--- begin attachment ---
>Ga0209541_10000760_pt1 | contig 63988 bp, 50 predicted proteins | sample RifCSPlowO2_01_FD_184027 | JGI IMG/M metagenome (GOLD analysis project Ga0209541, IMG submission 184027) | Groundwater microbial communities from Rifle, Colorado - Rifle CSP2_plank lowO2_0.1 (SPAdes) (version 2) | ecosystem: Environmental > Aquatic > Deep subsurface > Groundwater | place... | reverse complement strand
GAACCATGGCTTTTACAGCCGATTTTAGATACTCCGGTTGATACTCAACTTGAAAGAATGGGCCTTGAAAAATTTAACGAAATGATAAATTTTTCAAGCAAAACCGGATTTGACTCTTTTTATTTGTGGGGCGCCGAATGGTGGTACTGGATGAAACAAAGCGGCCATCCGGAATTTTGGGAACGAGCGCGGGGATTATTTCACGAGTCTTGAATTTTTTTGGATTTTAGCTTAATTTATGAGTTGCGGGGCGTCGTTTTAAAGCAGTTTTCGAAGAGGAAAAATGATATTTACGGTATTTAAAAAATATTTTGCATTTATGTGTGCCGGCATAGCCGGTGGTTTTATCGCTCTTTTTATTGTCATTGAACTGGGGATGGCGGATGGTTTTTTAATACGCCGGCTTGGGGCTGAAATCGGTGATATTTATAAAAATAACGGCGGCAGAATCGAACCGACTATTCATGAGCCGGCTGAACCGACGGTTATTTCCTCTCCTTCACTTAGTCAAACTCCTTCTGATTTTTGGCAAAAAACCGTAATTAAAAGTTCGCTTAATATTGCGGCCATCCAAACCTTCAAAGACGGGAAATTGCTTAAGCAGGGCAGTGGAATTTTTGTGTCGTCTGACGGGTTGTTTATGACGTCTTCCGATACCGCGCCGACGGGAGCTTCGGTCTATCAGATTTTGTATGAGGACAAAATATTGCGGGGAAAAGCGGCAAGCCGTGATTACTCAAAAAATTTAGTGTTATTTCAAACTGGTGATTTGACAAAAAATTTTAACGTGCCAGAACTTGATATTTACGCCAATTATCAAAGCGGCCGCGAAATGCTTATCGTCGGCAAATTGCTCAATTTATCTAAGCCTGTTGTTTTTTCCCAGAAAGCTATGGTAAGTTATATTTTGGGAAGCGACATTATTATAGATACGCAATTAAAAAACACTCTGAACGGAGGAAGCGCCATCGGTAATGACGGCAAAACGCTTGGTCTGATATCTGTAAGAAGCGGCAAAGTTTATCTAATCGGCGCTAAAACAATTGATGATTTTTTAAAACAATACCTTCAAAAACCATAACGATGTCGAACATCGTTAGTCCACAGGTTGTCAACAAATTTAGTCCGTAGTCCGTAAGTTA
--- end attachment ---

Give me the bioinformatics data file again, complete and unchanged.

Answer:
>Ga0209541_10000760_pt1 | contig 63988 bp, 50 predicted proteins | sample RifCSPlowO2_01_FD_184027 | JGI IMG/M metagenome (GOLD analysis project Ga0209541, IMG submission 184027) | Groundwater microbial communities from Rifle, Colorado - Rifle CSP2_plank lowO2_0.1 (SPAdes) (version 2) | ecosystem: Environmental > Aquatic > Deep subsurface > Groundwater | place... | reverse complement strand
GAACCATGGCTTTTACAGCCGATTTTAGATACTCCGGTTGATACTCAACTTGAAAGAATGGGCCTTGAAAAATTTAACGAAATGATAAATTTTTCAAGCAAAACCGGATTTGACTCTTTTTATTTGTGGGGCGCCGAATGGTGGTACTGGATGAAACAAAGCGGCCATCCGGAATTTTGGGAACGAGCGCGGGGATTATTTCACGAGTCTTGAATTTTTTTGGATTTTAGCTTAATTTATGAGTTGCGGGGCGTCGTTTTAAAGCAGTTTTCGAAGAGGAAAAATGATATTTACGGTATTTAAAAAATATTTTGCATTTATGTGTGCCGGCATAGCCGGTGGTTTTATCGCTCTTTTTATTGTCATTGAACTGGGGATGGCGGATGGTTTTTTAATACGCCGGCTTGGGGCTGAAATCGGTGATATTTATAAAAATAACGGCGGCAGAATCGAACCGACTATTCATGAGCCGGCTGAACCGACGGTTATTTCCTCTCCTTCACTTAGTCAAACTCCTTCTGATTTTTGGCAAAAAACCGTAATTAAAAGTTCGCTTAATATTGCGGCCATCCAAACCTTCAAAGACGGGAAATTGCTTAAGCAGGGCAGTGGAATTTTTGTGTCGTCTGACGGGTTGTTTATGACGTCTTCCGATACCGCGCCGACGGGAGCTTCGGTCTATCAGATTTTGTATGAGGACAAAATATTGCGGGGAAAAGCGGCAAGCCGTGATTACTCAAAAAATTTAGTGTTATTTCAAACTGGTGATTTGACAAAAAATTTTAACGTGCCAGAACTTGATATTTACGCCAATTATCAAAGCGGCCGCGAAATGCTTATCGTCGGCAAATTGCTCAATTTATCTAAGCCTGTTGTTTTTTCCCAGAAAGCTATGGTAAGTTATATTTTGGGAAGCGACATTATTATAGATACGCAATTAAAAAACACTCTGAACGGAGGAAGCGCCATCGGTAATGACGGCAAAACGCTTGGTCTGATATCTGTAAGAAGCGGCAAAGTTTATCTAATCGGCGCTAAAACAATTGATGATTTTTTAAAACAATACCTTCAAAAACCATAACGATGTCGAACATCGTTAGTCCACAGGTTGTCAACAAATTTAGTCCGTAGTCCGTAAGTTA